Another excerpt from John Corvino's book What's Wrong with Homosexuality? (Oxford: Oxford UP, 2013)--as with yesterday's quotation about the use of Paul Cameron's anti-gay junk science by esteemed scholars, this one is from Corvino's chapter dealing with the notion that homosexuality should be beyond the pale because it yields a risky lifestyle:
If you avoid gays, it’s easy to invent a bizarre picture of them or to accept strange images of them as somehow representative. If you actually get to know some, it isn’t so easy (74).
Why do those two pithy sentences catch my eye? Because they say so much so briefly.
They say that one of the biggest reasons for our inability to join our energies with those of others in building a more humane world is that we don't take the trouble to understand those who are other than ourselves. We don't reach over our boundary lines. We don't sit down at table together and learn that, in the final analysis, we're all simply human together.
"Pete Seeger’s great work was not just singing the songs, but getting everybody else to sing them," John Wiener says in a tribute to Seeger today at The Nation. Susan Brooks Thistlethwaite remembers Pete Seeger as a man who taught us not to be afraid of each other, as we march, sing, join hands across our many boundary lines, and speak truth to power together.
So there's all of that in John Corvino's reflection on the othering process that some opponents of the full inclusion of gay human beings in our societies use to accomplish their goal: speaking of gays as a diseased group who threaten to infect the healthy social mass is a way of eliciting visceral repulsion against a group we've decided to stereotype as the dangerous other. It's a way of putting those who are gay decisively beyond the pale, and justifying our cruelty as a hygienic response to an infectious agent.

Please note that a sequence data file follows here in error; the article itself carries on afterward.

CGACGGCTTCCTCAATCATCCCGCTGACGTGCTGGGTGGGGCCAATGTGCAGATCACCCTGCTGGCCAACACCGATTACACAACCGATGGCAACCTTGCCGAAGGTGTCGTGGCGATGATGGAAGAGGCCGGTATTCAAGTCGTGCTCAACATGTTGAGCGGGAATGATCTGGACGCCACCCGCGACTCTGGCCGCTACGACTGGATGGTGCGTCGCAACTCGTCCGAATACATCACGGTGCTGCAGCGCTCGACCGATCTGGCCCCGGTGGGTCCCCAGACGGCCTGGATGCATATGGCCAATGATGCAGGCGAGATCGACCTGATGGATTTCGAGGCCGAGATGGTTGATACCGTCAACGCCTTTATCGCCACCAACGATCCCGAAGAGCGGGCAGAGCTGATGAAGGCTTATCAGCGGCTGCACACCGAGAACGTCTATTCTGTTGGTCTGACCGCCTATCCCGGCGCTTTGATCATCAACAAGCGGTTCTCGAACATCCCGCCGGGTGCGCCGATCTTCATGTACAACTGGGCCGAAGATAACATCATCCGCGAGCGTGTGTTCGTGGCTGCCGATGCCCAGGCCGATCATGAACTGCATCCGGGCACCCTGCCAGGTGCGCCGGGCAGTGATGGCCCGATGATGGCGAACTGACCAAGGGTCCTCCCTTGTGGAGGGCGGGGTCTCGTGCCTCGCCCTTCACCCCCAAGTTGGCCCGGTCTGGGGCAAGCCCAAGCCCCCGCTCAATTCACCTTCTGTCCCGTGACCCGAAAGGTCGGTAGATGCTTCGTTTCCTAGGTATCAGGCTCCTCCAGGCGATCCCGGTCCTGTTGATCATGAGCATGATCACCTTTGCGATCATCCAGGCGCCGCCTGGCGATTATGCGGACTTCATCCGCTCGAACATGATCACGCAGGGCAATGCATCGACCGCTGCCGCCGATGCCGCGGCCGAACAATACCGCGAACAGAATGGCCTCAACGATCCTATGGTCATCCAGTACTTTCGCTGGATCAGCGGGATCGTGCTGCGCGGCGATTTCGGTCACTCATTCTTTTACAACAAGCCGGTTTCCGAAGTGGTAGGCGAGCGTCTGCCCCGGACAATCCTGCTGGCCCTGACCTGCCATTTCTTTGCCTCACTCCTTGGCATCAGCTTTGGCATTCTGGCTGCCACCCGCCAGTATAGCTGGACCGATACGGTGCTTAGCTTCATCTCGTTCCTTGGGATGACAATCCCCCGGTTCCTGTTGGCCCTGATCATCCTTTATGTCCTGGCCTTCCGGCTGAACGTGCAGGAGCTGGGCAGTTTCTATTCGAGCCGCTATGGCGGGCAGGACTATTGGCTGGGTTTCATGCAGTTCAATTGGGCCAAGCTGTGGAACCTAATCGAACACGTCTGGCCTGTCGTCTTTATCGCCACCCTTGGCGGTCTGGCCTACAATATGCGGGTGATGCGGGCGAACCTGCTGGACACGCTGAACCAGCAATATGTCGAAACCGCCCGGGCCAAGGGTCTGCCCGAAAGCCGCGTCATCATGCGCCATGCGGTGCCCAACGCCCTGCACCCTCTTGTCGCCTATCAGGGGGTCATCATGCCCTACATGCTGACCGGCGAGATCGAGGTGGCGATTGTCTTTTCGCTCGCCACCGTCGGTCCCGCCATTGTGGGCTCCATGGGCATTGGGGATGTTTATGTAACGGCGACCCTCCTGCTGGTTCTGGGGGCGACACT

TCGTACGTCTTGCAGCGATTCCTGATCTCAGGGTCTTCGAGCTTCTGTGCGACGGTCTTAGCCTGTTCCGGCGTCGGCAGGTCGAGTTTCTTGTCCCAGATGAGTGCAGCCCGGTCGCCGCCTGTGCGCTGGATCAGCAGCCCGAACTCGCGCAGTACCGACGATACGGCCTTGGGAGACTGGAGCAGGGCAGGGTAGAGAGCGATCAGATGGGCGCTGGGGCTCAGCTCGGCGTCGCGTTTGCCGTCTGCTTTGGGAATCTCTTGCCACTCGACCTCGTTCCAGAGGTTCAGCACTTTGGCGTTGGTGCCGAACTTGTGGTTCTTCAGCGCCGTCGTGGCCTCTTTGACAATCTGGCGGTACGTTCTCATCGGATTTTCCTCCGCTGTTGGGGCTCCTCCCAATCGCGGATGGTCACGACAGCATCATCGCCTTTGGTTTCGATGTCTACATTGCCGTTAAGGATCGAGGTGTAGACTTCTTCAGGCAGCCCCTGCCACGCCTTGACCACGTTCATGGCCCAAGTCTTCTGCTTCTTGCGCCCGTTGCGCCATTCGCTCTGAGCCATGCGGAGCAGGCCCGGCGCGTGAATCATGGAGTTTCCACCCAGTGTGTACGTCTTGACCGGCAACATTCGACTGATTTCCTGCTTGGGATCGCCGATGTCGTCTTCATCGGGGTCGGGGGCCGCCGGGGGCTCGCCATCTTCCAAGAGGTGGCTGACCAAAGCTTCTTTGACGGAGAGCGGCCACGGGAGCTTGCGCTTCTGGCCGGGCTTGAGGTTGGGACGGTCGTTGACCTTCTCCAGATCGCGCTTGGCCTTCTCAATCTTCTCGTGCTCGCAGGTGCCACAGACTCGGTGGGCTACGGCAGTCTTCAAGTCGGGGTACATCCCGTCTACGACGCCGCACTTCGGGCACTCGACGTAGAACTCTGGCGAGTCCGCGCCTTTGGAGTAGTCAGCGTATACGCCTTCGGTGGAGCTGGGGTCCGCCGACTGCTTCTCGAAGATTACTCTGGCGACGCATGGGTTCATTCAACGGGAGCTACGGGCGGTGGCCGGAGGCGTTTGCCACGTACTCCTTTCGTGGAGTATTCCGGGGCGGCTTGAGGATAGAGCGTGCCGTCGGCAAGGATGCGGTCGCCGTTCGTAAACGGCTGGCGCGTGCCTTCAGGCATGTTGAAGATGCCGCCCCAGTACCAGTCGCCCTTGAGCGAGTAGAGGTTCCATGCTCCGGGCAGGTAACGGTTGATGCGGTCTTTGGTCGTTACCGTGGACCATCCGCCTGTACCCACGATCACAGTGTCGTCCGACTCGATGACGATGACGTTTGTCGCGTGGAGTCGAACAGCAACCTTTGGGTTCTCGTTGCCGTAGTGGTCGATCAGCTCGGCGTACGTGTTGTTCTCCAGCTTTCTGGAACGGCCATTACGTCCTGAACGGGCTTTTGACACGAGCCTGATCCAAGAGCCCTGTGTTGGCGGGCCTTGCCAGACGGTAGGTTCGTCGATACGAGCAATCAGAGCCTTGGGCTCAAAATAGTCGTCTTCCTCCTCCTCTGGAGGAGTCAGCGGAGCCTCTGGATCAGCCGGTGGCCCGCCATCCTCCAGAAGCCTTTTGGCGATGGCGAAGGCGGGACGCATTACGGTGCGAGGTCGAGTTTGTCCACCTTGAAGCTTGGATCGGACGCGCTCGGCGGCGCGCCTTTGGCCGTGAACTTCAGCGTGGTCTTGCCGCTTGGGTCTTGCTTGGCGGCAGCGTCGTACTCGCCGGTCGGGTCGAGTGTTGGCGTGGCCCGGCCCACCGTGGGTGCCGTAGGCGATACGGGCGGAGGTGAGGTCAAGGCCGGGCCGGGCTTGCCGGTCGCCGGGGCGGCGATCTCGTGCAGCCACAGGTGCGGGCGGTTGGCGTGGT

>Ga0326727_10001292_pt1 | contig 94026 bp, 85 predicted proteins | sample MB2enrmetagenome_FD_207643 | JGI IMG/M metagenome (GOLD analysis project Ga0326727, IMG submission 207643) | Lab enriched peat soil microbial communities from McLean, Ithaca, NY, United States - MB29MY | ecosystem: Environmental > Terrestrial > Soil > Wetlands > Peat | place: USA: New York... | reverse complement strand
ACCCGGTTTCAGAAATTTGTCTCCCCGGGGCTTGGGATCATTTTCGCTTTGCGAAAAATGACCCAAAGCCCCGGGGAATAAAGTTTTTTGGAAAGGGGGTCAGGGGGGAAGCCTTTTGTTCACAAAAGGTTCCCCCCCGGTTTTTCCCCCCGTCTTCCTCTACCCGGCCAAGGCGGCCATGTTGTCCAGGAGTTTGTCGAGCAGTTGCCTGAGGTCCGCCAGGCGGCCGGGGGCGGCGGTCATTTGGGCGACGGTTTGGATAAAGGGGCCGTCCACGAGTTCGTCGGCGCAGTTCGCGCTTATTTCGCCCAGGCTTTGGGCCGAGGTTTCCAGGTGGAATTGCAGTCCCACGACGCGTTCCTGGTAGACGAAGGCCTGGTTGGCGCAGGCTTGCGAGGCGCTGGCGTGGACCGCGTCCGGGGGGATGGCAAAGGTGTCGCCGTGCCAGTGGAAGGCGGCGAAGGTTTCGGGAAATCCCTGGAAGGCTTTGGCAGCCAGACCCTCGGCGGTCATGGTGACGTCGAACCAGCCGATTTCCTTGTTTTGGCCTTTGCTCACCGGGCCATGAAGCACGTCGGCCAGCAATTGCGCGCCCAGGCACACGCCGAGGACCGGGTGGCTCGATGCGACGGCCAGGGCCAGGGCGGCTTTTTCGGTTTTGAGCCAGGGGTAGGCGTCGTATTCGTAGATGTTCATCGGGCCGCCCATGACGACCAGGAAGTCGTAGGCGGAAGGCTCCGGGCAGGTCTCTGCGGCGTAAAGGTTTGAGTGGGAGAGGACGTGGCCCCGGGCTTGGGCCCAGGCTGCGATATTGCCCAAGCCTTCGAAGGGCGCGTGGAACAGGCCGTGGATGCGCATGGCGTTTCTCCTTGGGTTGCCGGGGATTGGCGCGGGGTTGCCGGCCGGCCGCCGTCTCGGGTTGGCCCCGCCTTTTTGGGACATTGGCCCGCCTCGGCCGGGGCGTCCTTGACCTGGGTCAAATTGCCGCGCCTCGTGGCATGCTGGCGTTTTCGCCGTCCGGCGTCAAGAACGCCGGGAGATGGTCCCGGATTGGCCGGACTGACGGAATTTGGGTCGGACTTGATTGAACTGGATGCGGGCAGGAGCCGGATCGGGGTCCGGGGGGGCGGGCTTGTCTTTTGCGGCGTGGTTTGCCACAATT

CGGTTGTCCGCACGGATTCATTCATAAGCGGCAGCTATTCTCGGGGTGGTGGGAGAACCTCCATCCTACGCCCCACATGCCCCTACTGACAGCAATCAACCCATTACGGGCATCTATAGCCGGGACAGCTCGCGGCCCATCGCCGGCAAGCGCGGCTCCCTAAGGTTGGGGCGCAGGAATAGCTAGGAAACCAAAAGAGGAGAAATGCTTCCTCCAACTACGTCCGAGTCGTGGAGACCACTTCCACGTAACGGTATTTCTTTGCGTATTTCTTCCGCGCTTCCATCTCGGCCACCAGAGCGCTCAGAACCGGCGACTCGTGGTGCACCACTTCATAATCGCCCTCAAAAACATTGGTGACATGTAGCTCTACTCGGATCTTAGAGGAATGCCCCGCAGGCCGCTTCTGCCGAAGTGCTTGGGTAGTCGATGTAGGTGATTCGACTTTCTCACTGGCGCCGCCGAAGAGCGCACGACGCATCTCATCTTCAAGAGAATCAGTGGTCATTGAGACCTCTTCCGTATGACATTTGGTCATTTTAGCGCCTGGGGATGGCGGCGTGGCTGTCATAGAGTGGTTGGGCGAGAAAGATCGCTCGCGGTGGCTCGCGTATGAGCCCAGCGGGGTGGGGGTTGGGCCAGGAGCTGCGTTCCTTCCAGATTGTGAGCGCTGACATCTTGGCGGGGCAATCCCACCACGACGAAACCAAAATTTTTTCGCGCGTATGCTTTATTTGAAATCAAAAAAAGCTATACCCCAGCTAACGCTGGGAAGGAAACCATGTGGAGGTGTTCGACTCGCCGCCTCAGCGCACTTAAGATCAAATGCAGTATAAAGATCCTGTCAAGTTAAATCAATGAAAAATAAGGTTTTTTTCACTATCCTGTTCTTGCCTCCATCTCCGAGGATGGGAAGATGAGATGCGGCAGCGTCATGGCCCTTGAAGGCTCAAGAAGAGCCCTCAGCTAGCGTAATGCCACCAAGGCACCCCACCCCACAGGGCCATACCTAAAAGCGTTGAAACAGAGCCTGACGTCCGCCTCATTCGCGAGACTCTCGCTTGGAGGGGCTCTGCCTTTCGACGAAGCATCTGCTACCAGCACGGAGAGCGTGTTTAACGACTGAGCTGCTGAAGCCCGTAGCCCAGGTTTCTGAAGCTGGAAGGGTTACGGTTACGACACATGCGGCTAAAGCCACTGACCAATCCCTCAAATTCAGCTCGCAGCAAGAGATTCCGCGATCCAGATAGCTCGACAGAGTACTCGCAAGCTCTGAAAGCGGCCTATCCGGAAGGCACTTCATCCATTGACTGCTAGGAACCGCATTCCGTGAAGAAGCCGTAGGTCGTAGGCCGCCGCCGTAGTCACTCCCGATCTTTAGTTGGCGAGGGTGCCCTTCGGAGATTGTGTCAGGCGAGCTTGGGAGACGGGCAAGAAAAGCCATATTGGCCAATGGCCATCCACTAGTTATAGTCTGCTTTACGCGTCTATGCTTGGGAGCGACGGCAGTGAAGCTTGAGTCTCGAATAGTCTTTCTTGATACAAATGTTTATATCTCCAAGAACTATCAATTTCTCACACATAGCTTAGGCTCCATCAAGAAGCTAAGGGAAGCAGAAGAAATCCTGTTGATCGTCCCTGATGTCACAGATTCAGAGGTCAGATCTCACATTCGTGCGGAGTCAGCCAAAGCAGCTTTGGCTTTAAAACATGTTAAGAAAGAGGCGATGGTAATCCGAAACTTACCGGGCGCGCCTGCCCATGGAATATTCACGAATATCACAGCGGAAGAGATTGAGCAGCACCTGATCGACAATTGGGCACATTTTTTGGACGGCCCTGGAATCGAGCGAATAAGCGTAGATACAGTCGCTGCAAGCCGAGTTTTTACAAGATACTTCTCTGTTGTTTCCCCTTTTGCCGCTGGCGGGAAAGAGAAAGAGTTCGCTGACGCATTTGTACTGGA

The other thing that John Corvino's pithy response to the "risky lifestyle" argument evokes for me is the utter falseness of the claim that all this cruel othering, this putting beyond the pale and tagging as infectious, is about love. This is a claim that those who are gay hear over and over out of mouths whose every other word about their gay brothers and sisters is anything but mercy and justice, mouths that have no right at all to claim that their words and actions are about love for those who are gay.
Bishop Paprocki of Springfield, Illinois, who made the news last fall with an exorcism stunt designed to demonize gay folks, has been back in the news again as the March for Life took place last week. His latest message for the gays? Love! It's all about love. I love you gay folks to pieces.
Please understand that I exorcised you last year because I love you. Like any good parent who loves her child, I'm compelled to tell you no and to punish you when you're misbehaving:
Like any good parent will tell you that sometimes you have to disappoint your child, sometimes you have to say "no" and sometimes you even have to punish them.
My fellow Catholic bishops and I are here to remind you that God made you disordered in a very special way, a way not shared by all the other human beings in the world who aren't made gay.
But please don't forget, as I wield my tools of punishment and get out my holy water and the rest of the exorcism paraphernalia: it's all about love. I love you to death.
John Corvino's response puts the lie to the argument that one can love those one regards as less than oneself, human in a way different from oneself--those one has shoved from the table and refused to learn to know as human beings. Love--real love of the sort featured in the gospels as the goal of the Christian life--acts in a totally different way.